The Right Fit: Finding Your First Salon


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Researching and choosing your first salon can seem daunting. As you begin your journey as a beauty professional, it’s important to find the best fit for your talent, personality and lifestyle. 


Finding the right salon fit is important for you and for the salon. Salon management will be investing time and money in you and your career, and they want to make sure you will be happy and successful in their business.

Understanding the salon’s training program, the compensation structure and the culture are all key to ensuring a healthy relationship.


Training Expectations

Licensure is just the first step in building your career. Salon apprentice or assistant programs offer the opportunity to build the skills you’ll need to sustain a career. There is no shortcut to excellence: To build and grow your career you will need to invest time. 

As a new hire you should plan to work for six, 12 or even 18 months as an assistant. You will be expected to learn the salon culture, mission and values, in addition to skill sets such as consultations, cutting techniques and color theory on the salon’s color brand. Your performance will be evaluated as you master the levels of each individual program. As your skills develop and you move up the tiers of the program, you may be paired with a senior stylist who will mentor you.

Remember, during this training you will not have your own clients, and you will likely be an hourly employee. Ask yourself if you can afford to work in a salon with an 18-month or longer program. The long-term benefits might not be enough to outweigh the short-term financial ramifications.

Your reward for this time investment will be a compensation and benefits package, continuing education, paid time off, and a place to build your confidence and be part of a team. Don’t think of a training program as “paying your dues,” but rather as an investment in your future.

Compensation and Benefits

After you learn about the training program you need to ask about the compensation and benefits package. Questions to ask:

  • Is the salon commission- or salary-based?
  • What is the commission structure?
  • How will the salon help you build your book?
  • Does the salon offer and pay for continuing education?
  • Do they offer flexible schedules?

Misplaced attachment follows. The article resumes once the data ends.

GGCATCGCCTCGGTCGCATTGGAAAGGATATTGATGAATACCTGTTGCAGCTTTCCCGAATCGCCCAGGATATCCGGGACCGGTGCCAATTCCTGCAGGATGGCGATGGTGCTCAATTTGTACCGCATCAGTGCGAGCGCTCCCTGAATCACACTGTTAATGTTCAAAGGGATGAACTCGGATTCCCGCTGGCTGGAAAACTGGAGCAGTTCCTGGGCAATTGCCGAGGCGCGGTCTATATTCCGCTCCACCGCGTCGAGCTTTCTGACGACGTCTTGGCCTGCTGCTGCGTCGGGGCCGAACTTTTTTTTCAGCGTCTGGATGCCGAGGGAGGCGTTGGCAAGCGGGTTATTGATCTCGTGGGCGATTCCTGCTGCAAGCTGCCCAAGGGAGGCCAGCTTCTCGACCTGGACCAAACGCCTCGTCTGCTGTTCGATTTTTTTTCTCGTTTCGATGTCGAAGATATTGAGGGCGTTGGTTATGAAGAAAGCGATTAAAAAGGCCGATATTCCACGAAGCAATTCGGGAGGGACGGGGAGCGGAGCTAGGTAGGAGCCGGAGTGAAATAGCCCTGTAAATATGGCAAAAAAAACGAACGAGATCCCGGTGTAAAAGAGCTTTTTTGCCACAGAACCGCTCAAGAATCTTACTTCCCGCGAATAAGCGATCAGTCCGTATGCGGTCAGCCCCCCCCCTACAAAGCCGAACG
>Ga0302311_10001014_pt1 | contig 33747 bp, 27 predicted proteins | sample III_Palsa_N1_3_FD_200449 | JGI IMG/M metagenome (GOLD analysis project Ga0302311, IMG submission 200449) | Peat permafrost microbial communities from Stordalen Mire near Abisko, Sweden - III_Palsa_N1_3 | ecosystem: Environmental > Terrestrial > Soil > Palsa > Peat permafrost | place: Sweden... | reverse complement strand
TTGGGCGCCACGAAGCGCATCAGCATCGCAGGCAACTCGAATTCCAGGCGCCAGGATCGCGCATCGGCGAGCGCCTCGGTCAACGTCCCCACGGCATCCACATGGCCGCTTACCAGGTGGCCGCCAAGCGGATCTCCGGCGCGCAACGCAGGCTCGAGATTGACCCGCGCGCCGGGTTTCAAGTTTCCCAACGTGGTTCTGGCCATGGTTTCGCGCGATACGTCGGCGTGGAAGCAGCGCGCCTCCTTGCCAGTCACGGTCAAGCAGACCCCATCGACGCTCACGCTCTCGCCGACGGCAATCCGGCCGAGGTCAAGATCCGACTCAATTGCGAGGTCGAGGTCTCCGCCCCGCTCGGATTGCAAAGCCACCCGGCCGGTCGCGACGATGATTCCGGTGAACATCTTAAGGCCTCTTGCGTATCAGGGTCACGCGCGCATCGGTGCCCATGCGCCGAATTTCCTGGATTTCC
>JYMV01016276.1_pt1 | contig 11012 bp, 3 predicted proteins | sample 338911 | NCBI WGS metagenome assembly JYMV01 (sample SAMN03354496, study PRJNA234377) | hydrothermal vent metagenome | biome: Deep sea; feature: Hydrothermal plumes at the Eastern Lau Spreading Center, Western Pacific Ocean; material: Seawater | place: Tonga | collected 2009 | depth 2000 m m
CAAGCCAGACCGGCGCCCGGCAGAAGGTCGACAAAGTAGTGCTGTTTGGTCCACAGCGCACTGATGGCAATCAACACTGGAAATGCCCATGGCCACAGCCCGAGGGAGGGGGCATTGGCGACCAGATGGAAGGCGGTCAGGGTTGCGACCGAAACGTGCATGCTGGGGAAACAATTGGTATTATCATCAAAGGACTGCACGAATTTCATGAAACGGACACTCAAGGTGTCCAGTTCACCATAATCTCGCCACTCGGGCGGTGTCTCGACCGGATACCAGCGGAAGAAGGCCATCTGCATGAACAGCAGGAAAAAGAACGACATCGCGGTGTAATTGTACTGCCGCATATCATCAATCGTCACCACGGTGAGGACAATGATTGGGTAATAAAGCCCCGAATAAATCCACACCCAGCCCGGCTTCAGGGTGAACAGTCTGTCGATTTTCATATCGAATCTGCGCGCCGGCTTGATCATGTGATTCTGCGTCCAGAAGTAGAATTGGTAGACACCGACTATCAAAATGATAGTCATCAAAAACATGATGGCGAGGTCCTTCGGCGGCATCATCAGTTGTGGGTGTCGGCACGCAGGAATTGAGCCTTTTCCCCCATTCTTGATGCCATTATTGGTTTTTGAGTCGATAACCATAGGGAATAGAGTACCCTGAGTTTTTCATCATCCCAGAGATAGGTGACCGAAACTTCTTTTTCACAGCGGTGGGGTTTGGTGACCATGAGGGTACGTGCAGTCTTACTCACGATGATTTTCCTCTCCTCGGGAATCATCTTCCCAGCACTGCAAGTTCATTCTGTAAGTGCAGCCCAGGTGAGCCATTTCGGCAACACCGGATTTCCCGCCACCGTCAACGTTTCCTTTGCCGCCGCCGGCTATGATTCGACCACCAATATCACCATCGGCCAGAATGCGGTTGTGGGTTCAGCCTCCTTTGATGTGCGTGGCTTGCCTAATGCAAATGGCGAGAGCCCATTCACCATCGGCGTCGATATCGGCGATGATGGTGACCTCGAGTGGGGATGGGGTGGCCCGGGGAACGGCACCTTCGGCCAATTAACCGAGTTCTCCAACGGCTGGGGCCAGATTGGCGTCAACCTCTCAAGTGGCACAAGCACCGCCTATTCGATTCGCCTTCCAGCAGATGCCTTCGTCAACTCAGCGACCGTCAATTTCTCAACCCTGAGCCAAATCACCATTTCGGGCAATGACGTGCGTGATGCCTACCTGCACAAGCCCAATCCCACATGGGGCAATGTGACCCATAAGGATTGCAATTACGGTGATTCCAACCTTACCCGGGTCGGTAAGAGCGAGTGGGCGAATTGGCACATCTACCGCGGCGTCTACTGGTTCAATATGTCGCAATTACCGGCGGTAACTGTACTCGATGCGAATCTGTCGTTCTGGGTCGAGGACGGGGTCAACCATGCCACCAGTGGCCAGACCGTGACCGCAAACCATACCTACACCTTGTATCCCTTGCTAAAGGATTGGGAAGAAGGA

• What are the opportunities to advance and on what time schedule?
  • Does the salon offer a comprehensive health insurance plan?
  • Do they offer disability insurance? (Note: Can you afford to not work if you injured your hand? This is an important benefit.)
  • What are the expectations and incentives/perks for retail sales, prebooking clients and client retention?
  • What is the salon’s time-off policy?

 Culture Club

Once you understand the training expectations and the compensation structure it is critical to evaluate whether a salon is a good fit for your personality, values and lifestyle. Questions to ask:

  • Is there a dress code?
  • Do they have team-building exercises?
  • Do they have team meetings every week?
  • Will you have a mentor?
  • Does the salon give back? Which charities or community events are they involved in?

The Interview Process

For your interview it is important to have a resume. This shows preparedness and can also highlight other work and life experiences that highlight your nontechnical skills.

Have you ever organized a fundraiser? That tells a prospective employer you have leadership qualities, and you’re passionate about your causes. Experience as a server in a restaurant will indicate that you bring an ability to provide excellent customer service.

After you’ve captured your accomplishments on paper, focus on how you will make a good first impression to the prospective employer.

Present yourself in a polished manner, be on time and be prepared for common interview questions by planning ahead.

Knowing how to dress for an interview requires a bit of surveillance. Visit the salon prior to the interview and look around. How does the creative team dress? How are the clients dressed?

You want your attire to match the salon. But if the salon is very casual and stylists are wearing jeans, err on the side of caution. You want to treat the interview with the respect it deserves. Jeans are not appropriate attire, but black pants with a long top or jacket with great shoes might be the perfect balance.

No one expects a new grad to be wearing designer clothes, but what is important is being pulled together and exuding confidence.

  • Make sure your clothes are neat and clean.
  • Nails should be freshly polished.
  • Your hair should reflect your style as well as the salon’s aesthetic.
  • Makeup is important. Beauty is a head-to toe-business. Balance how much or how little you wear with the image you want to present. Your physical presentation is critical but so is preparing for interview questions.
  • Know the brands the salon carries, including the color line or lines.
  • Be prepared for basic interview questions such as “Why do you want to work here?” or Why should I hire you?” Doing mock interviews with your peers or teachers will help you feel comfortable talking about your assets and what you can contribute to the salon organization.
  • Think short- and long-term. Be prepared if you are asked, “Where do you want to be in five years?” A salon will be making a significant investment in your training and they don’t want to see their investment turn around and leave. Make sure they know you are willing to work hard, learn and grow. How you look and how you respond to questions are important, but so is being yourself. Don’t pretend to be something your not—it’s not sustainable. Present your best self, be confident and the right fit will be obvious.

ShearShare is an excellent tool to utilize for daily salon rentals to “try before you buy” or build clientele in a new area.